Background: Clinical management of inherited or acquired hyperammonemia depends mainly on the plasma ammonia level which is not a reliable indicator of urea cycle function as its concentrations largely fluctuate. The gold standard to assess ureagenesis in vivo is the use of stable isotopes.
Methods: Here we developed and validated a simplified in vivo method with [15N]ammonium chloride ([15N]H4Cl) as a tracer. Non-labeled and [15N]urea were quantified by GC–MS after extraction and silylation.
Results: Different matrices were evaluated for suitability of analysis. Ureagenesis was assessed in ornithine transcarbamylase (OTC)-deficient spfash mice with compromised urea cycle function during fasted and non-fasted feeding states, and after rAAV2/8-vector delivery expressing the murine OTC-cDNA in liver. Blood (5 μL) was collected through tail vein puncture before and after [15N]H4Cl intraperitoneal injections over a two hour period. The tested matrices, blood, plasma and dried blood spots, can be used to quantify ureagenesis. Upon [15N]H4Cl challenge, urea production in spfash mice was reduced compared to wild-type and normalized following rAAV2/8-mediated gene therapeutic correction. The most significant difference in ureagenesis was at 30 min after injection in untreated spfash mice under fasting conditions (19% of wild-type). Five consecutive injections over a period of five weeks had no effect on body weight or ureagenesis.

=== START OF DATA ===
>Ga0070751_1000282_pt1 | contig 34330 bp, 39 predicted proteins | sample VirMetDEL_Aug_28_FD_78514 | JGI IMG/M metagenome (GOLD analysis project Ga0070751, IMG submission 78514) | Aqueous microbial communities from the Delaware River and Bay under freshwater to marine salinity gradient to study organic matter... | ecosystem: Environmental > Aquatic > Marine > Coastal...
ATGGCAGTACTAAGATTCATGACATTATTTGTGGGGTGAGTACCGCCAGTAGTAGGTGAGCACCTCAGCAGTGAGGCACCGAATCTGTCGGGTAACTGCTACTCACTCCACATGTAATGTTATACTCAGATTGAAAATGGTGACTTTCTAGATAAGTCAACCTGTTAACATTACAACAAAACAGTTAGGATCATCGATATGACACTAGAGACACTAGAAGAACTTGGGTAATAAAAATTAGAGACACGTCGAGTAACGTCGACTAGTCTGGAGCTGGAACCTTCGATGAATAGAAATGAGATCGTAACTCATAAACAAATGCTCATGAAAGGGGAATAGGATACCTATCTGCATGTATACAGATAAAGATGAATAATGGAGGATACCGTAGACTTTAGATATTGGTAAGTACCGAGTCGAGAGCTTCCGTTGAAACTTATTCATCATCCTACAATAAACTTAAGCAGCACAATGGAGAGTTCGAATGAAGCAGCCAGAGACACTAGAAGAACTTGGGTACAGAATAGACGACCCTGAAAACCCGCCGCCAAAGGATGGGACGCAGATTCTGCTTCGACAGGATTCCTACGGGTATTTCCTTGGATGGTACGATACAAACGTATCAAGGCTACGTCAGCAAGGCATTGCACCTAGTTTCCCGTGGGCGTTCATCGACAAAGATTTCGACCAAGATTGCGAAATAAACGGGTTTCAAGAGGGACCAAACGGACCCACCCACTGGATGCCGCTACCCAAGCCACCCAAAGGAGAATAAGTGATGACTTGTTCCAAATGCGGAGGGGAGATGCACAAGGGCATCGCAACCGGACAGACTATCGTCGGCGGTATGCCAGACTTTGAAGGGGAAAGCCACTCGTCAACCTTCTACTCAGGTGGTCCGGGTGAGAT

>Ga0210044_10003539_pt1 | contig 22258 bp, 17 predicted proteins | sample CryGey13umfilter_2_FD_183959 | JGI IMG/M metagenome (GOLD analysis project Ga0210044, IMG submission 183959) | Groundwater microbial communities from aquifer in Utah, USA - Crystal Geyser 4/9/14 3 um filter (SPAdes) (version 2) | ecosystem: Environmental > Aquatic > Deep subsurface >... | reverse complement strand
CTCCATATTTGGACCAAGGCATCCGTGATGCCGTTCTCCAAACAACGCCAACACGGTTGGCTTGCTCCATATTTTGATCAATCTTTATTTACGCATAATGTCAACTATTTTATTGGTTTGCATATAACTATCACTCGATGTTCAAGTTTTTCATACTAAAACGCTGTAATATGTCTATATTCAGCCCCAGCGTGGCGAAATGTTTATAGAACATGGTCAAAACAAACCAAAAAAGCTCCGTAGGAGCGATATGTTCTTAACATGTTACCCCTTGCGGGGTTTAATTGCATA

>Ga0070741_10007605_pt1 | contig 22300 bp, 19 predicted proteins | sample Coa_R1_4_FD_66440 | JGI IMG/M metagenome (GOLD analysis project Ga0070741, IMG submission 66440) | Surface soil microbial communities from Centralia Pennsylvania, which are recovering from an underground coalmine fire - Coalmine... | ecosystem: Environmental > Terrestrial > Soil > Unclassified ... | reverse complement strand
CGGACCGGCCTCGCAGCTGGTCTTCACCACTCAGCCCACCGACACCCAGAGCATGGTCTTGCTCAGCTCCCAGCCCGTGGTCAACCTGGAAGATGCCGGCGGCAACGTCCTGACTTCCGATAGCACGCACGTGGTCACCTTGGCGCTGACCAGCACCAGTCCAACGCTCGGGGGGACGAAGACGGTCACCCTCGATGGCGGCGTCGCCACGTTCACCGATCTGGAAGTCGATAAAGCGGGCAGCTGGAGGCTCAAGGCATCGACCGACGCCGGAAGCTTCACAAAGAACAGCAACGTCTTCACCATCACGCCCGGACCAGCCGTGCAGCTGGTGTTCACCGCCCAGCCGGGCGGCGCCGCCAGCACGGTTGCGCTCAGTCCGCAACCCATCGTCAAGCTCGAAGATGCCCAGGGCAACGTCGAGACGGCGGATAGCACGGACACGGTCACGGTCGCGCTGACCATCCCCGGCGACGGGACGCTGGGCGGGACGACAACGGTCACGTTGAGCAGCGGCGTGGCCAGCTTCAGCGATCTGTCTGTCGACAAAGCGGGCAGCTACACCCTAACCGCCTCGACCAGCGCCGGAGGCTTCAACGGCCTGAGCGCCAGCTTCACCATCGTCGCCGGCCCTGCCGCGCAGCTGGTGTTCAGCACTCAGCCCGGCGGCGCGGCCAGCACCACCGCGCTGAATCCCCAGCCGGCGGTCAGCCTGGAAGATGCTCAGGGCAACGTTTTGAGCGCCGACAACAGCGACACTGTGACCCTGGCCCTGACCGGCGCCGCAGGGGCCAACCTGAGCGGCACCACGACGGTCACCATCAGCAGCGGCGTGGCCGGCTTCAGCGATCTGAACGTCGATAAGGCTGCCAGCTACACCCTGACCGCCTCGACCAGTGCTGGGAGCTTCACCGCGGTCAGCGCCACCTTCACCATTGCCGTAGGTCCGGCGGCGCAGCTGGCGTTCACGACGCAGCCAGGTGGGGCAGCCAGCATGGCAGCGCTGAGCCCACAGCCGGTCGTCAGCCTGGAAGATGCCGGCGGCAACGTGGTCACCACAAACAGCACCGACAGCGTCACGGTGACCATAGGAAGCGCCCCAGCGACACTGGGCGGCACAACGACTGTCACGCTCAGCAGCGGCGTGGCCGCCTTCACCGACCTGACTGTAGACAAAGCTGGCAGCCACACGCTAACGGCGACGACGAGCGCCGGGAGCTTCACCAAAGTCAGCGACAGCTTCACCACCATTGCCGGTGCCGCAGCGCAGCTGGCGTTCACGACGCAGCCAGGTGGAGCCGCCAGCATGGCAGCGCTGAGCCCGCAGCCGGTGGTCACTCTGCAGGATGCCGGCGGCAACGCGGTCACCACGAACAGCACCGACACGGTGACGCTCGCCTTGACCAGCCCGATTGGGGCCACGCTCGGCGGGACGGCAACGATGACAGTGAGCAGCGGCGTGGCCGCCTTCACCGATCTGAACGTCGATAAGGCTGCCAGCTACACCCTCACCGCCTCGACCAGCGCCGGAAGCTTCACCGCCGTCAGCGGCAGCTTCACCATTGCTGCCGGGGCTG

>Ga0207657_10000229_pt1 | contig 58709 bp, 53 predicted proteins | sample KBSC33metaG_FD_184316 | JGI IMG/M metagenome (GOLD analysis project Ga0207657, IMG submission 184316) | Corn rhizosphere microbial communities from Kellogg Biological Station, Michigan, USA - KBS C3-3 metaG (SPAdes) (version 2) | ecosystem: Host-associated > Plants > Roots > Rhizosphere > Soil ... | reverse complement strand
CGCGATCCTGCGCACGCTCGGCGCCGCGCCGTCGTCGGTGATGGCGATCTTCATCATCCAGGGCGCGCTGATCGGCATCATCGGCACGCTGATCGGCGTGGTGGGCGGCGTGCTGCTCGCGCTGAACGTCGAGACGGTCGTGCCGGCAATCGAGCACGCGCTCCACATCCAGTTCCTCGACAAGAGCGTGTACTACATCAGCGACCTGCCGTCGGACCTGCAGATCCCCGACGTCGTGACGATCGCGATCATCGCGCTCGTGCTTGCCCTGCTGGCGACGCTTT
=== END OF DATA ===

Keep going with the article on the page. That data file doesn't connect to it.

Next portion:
Conclusion: This method is simple, robust and with no apparent risk, offering a sensitive, minimal-invasive, and fast measurement of ureagenesis capacity using dried blood spots. The stable isotope-based quantification of ureagenesis can be applied for the efficacy-testing of novel molecular therapies.